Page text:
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Camino Winds (Camino Island, #2) by John Grisham Read Online (FREE)


He shook his head in frustration. “Who knows? Lawyers and judges. Could be a couple of years. She might even cut a deal and avoid a trial.”

Nick said, “Oh, I so want a trial. I want to see Big Bob here on the witness stand telling the jury about his wonderful weekend with a cuddly contract killer right before she rubbed out his close friend. Talk about rich.”

Bob smiled and said, “I’ll have the jury eating out of my hands. And her lawyers won’t touch me.”

Bruce said, “You can’t testify, Bob, you’re a convicted felon.”

“Says who?”

Bruce looked at Van Cleve, the only one with a law degree. He said, “Well, generally speaking, they prefer not to put on felons because of credibility issues. But that’s not always the case.”

Bob protested, “I got more credibility than that crazy woman. I want to face her in court.”

Nick said, “And they flew you all the way to L.A. to see her in jail? You gotta tell us that story, Bob.”

“All right, but order another pitcher.” Bruce waved at the waiter as Bob launched into his windy tale. His language deteriorated as his humor gained traction, and soon they were all laughing again. It was almost dark when the shrimp was gone but the party was far from over. They found menus and were discussing the catch of the day when a young blonde in tight shorts and T-shirt approached the table. Heads turned and the music seemed to pause as she stopped by Van Cleve, took his hand, and pecked him on the cheek.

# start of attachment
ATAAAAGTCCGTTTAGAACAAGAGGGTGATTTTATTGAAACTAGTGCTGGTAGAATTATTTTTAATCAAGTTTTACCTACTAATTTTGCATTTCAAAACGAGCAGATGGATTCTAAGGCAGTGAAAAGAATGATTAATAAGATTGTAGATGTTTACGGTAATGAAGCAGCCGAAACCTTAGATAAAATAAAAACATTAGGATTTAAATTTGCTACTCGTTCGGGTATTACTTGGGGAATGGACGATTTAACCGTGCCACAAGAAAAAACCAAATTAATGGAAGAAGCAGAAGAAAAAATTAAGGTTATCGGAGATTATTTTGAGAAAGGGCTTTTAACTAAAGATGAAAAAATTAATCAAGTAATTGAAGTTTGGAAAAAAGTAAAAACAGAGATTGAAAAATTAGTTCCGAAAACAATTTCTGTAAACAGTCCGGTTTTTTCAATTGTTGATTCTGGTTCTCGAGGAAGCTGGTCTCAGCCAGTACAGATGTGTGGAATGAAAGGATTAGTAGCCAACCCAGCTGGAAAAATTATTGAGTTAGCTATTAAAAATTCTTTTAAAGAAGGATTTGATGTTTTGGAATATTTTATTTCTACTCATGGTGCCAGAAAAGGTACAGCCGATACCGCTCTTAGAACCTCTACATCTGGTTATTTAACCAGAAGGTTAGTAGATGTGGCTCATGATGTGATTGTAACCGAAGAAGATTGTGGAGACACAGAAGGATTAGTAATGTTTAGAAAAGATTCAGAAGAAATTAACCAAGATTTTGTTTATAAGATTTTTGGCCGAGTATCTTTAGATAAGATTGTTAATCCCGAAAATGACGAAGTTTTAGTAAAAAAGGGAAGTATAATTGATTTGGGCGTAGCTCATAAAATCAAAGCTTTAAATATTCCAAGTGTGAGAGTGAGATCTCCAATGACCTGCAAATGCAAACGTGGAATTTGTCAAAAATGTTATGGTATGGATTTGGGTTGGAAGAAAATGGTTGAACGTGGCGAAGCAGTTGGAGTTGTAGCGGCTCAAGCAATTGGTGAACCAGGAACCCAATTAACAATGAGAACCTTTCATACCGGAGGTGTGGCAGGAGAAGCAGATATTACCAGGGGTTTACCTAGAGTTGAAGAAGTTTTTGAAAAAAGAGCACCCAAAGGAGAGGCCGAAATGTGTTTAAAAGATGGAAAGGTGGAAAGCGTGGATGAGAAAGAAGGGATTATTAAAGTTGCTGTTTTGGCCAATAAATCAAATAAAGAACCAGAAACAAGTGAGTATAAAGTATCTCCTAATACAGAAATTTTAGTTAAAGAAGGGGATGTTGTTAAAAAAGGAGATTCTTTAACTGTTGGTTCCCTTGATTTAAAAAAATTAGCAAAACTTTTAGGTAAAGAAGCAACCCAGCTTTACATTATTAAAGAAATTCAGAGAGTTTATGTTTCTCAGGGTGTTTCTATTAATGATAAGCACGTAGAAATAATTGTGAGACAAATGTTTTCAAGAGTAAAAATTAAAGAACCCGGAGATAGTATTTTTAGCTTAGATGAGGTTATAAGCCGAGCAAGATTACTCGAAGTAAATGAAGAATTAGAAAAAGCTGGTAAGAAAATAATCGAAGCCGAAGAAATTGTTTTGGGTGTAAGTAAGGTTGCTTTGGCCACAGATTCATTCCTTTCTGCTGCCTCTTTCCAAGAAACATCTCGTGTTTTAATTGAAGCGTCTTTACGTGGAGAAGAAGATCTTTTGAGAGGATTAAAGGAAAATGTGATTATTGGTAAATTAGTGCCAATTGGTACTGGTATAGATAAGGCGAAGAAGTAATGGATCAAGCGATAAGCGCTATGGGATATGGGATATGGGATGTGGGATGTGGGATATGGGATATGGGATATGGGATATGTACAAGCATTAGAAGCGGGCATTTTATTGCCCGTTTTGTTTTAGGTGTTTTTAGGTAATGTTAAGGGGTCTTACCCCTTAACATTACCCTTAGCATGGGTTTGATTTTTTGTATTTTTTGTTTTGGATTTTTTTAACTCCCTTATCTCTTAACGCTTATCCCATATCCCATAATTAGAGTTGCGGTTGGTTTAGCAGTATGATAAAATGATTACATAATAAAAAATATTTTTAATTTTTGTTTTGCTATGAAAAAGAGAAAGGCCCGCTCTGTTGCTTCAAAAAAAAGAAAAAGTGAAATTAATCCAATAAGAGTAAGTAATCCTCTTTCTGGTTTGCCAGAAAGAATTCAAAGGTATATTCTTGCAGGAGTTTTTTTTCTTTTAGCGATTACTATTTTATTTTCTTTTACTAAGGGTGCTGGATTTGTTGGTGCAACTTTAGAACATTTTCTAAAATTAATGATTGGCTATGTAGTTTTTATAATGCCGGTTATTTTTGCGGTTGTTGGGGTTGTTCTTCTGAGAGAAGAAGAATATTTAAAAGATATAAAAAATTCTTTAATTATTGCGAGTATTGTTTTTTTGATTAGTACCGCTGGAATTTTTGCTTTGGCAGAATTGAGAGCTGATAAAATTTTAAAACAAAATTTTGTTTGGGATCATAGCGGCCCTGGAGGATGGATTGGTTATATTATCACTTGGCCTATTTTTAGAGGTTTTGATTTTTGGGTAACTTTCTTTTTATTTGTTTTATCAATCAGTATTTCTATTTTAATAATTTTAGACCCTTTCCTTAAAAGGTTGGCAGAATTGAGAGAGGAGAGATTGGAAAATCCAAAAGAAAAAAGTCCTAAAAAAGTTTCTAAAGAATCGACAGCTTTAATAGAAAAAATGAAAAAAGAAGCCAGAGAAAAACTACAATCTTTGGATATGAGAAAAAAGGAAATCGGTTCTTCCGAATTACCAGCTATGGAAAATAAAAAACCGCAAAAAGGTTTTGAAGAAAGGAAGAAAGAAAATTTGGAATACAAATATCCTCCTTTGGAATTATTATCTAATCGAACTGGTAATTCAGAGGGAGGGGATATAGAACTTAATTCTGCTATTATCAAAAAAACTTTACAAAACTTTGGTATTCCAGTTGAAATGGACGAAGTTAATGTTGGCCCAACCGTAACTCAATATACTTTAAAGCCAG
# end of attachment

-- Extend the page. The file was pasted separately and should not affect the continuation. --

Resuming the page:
He said, “Hello dear,” as he quickly stood. “Sorry, boys, but I gotta go. This is my friend Felicia.” She flashed a perfect glowing smile at Bruce, Bob, and Nick, all of whom were too startled to say anything. They returned the smile, and Bruce was about to ask her to join them when Van Cleve said, “It’s been real. Thanks for the drinks. I’ll catch the next tab.” They sauntered away, with every eye on the tight denim shorts.


When Bob finally exhaled he said, “Since when do Fibbies get the girls?”

“Well, Bob, he is about twenty years younger than you.”

Nick, still gazing, said, “Wow, that’s impressive. Maybe I will hire on at the Bureau.”

Bruce said, “Down, boys. Who’s hungry? I’m paying, obviously Van Cleve is not. Who wants fish tacos?”

The music cranked up again and the crowd grew thicker. When the waiter brought a platter of fish tacos they ordered another pitcher of beer. As they ate they recalled, with more humor than they had any right to expect, the awful hours after the storm and the scene on Nelson’s deck. They laughed at the vision of old Hoppy Durden, Santa Rosa’s only homicide detective who doubled as its bank robbery specialist, as he stared at Nelson and scratched his head. And then he strung up enough yellow crime scene tape to stop a riot. They laughed at themselves as the three looters making off with Nelson’s thawing meats and pizzas and the best of his booze, in his fine BMW roadster. They laughed at Captain Butler of the state police, strutting around the crime scene in his pointed-toe boots as if on the verge of making an arrest while not discovering anything useful. They wondered if the FBI had informed him that the killer was in Jacksonville, in jail. They laughed and ordered more beer.